In the last post I focused on words and the power this individual language item has. But I’ve been thinking since then about the times when we focus too much on the details; we become too preoccupied with the finer details rather than seeing the bigger picture.
A few months ago I went to the theatre to see Cat on a Hot Tin Roof with James Earl Jones and Phylicia Rashad. All the publicity I’d read had centred on it being an all-black production and I was hoping this wouldn’t be the focus of the Q&A I was able to sit in afterwards. Most of the questions were though. People were too bogged down in the not so important fact of colour and missing out on other aspects of this fabulous version. I had always focused on the family being white red-necked Americans (I don’t think I’m alone). Taking this out of the equation made it much easier for me to see the theme of family and the relationships between each of the characters, each of them disappointed with the path their life had taken them. I was able to more easily look at the play as a whole rather than at the sum of its individual parts.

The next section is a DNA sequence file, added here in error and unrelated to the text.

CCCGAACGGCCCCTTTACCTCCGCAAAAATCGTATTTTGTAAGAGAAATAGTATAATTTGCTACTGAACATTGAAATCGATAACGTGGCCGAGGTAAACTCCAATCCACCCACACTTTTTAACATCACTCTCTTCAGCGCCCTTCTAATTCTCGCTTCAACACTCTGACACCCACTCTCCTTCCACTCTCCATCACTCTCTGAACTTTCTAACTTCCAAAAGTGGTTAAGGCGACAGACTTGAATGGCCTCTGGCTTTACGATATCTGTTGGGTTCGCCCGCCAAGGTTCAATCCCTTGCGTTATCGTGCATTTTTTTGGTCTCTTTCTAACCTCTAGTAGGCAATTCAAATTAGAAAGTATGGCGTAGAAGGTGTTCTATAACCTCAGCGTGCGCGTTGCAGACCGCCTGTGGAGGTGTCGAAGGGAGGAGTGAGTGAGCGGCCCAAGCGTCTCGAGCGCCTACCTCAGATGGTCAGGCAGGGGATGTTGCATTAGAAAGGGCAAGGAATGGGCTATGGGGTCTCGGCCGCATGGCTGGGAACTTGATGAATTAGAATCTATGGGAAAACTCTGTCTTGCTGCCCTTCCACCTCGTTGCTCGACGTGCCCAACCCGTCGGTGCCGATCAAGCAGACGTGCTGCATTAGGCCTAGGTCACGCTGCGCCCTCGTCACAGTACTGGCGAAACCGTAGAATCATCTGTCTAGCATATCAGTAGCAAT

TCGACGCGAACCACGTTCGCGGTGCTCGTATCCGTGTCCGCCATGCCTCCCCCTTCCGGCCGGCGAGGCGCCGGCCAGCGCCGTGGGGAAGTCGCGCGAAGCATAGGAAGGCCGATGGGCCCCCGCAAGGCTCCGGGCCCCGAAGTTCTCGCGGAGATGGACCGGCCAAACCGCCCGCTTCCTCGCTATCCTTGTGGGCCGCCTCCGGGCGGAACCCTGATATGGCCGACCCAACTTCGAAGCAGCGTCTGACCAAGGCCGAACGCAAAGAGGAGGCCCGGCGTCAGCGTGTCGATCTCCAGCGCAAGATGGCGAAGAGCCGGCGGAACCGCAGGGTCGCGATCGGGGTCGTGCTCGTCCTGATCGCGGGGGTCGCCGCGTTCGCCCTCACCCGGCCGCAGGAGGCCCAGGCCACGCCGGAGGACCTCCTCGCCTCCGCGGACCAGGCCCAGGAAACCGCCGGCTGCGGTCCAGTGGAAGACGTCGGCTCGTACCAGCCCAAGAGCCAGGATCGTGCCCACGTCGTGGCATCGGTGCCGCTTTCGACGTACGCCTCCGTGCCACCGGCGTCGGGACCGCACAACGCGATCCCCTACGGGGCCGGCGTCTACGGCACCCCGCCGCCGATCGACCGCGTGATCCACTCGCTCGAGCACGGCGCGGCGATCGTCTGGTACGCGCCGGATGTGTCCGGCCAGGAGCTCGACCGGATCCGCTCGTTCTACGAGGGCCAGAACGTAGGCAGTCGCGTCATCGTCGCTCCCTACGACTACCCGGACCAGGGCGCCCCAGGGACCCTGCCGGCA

I’m not saying that details aren’t important, in fact, attention to detail is essential in almost everything we do. However, it can’t be at the expense of the whole. You can examine and appreciate the individual brush strokes of a masterpiece, the thickness of the paint on the canvas and the techniques the artist has used, but you have to step back to understand and value how each of those brushstrokes works together to create the whole painting.